Chicago | Reuters — U.S. corn futures fell to a two-week low on Monday on expectations of strong harvest progress in the Midwest and inter-market spreading against soybeans, traders said.
Soybean futures closed firm on follow-through buying after a smaller-than-expected U.S. government crop estimate last week but pared gains by the close. Wheat posted modest declines after a choppy session.
Trade was subdued, with most U.S. government offices closed for the federal Columbus Day holiday.
At the Chicago Board of Trade, benchmark December corn settled down two cents at $3.80-3/4 per bushel, after falling to $3.80-1/4, its lowest since Sept. 24 (all figures US$).
November soybeans closed up 1-3/4 cents at $8.87-1/2 a bushel while December wheat fell 2-1/2 cents at $5.06-3/4 a bushel.
Corn futures fell on inter-market spreads and a pick-up in the U.S. harvest pace. Farmers are expected to turn their attention to corn in the coming days, after a stretch of warm and mostly dry weather in the Midwest helped speed soybean harvest progress.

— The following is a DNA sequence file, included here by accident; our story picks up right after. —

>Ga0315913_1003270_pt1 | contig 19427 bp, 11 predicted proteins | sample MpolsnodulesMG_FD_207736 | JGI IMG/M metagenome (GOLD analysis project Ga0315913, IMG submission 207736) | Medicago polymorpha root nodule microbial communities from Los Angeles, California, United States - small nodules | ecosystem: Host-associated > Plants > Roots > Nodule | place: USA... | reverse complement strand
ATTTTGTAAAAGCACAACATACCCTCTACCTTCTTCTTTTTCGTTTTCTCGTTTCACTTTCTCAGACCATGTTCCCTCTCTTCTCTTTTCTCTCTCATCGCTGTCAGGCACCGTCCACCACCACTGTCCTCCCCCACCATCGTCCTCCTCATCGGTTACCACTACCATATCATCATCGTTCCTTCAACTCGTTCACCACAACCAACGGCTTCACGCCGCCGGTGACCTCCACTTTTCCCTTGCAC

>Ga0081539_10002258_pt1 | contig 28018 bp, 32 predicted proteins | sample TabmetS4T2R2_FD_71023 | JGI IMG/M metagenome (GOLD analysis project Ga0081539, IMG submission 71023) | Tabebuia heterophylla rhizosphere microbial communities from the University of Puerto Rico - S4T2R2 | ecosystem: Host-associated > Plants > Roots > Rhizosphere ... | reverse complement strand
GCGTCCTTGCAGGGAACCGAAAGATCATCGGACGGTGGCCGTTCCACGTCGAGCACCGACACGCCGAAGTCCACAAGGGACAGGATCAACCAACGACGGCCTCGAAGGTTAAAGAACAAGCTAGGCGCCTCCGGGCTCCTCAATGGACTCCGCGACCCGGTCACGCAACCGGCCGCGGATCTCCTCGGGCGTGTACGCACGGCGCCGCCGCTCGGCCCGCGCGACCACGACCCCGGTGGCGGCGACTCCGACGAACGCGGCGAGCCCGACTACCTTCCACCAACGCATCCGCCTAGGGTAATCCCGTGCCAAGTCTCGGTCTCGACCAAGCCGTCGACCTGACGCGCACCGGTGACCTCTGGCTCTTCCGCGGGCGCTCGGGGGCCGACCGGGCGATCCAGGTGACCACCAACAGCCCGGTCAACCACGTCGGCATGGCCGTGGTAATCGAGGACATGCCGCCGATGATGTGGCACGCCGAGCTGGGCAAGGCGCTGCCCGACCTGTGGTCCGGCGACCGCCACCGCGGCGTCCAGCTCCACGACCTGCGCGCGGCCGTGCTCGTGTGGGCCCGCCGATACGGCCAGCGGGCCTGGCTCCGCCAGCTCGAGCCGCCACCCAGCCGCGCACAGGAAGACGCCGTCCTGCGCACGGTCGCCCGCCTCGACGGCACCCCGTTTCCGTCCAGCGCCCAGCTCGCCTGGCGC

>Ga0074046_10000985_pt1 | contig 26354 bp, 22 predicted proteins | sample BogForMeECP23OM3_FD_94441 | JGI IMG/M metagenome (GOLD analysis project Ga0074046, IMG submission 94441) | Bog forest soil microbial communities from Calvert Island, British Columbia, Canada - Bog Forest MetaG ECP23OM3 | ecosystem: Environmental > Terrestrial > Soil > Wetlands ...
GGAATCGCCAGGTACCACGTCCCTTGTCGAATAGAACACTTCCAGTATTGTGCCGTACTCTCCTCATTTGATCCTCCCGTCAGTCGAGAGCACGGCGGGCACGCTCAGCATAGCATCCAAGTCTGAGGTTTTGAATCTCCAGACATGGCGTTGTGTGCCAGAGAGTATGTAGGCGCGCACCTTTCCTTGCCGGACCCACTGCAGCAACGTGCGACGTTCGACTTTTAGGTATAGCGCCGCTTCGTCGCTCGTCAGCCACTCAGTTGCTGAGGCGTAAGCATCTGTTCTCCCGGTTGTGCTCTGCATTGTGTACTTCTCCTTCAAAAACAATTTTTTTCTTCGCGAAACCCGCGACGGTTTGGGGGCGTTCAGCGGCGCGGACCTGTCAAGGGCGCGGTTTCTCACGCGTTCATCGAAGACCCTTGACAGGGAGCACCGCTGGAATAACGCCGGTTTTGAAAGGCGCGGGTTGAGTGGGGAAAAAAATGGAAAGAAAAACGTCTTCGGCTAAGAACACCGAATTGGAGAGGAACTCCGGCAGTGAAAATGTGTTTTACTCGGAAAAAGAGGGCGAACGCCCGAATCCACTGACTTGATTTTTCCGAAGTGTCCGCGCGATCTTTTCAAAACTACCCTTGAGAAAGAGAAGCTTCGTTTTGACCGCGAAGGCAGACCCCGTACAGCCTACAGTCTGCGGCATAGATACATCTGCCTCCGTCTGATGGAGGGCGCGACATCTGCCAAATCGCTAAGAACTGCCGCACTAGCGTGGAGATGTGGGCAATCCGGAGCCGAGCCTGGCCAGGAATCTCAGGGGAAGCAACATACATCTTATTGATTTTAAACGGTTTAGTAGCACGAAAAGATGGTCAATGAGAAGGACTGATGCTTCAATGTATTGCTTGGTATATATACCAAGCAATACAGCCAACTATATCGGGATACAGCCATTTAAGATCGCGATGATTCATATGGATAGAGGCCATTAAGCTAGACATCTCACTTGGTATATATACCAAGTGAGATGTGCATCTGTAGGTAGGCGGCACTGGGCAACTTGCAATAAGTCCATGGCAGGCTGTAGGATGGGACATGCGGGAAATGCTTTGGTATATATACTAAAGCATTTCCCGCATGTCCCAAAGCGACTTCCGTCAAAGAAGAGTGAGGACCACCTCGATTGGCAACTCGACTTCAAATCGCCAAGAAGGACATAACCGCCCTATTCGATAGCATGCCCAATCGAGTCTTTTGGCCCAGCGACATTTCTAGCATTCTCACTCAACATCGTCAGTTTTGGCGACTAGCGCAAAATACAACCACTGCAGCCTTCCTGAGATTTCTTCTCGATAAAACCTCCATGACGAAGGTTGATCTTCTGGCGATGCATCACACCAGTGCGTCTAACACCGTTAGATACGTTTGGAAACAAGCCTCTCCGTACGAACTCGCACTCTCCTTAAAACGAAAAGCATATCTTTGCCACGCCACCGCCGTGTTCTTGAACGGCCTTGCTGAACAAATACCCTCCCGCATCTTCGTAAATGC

“I’d suspect that up here in Minnesota, we will be 50 per cent harvested on corn by the end of the week… On beans, you can basically call that done,” said Mark Schultz, analyst with Northstar Commodity in Minneapolis.
The U.S. corn harvest was 27 per cent complete and soybeans were 42 per cent complete by Oct. 4, according to the U.S. Department of Agriculture, with the next weekly progress report due on Tuesday.
CBOT soybeans climbed in early moves after USDA on Friday lowered its monthly domestic soybean crop estimate to 3.888 billion bushels, below an average of trade estimates.
“I don’t see a lot of fundamental support other than a boost from Friday,” said Brian Hoops, senior analyst with Midwest Market Solutions, adding that light support stemmed from hopes of fresh U.S. sales to top soy buyer China.
CBOT soybeans came off session highs as the USDA’s forecast for a record-large global soy crop in 2015-16 hung over the market.
CBOT wheat futures sputtered amid reminders of strong competition for export business.
Egypt’s state grain buyer, the world’s biggest importer of wheat, bought 180,000 tonnes of Russian and Romanian wheat in a tender on Friday.
Saudi Arabia was thought to have bought European wheat in a tender for 740,000 tonnes on Monday.
— Julie Ingwersen is a Reuters correspondent covering grain markets from Chicago.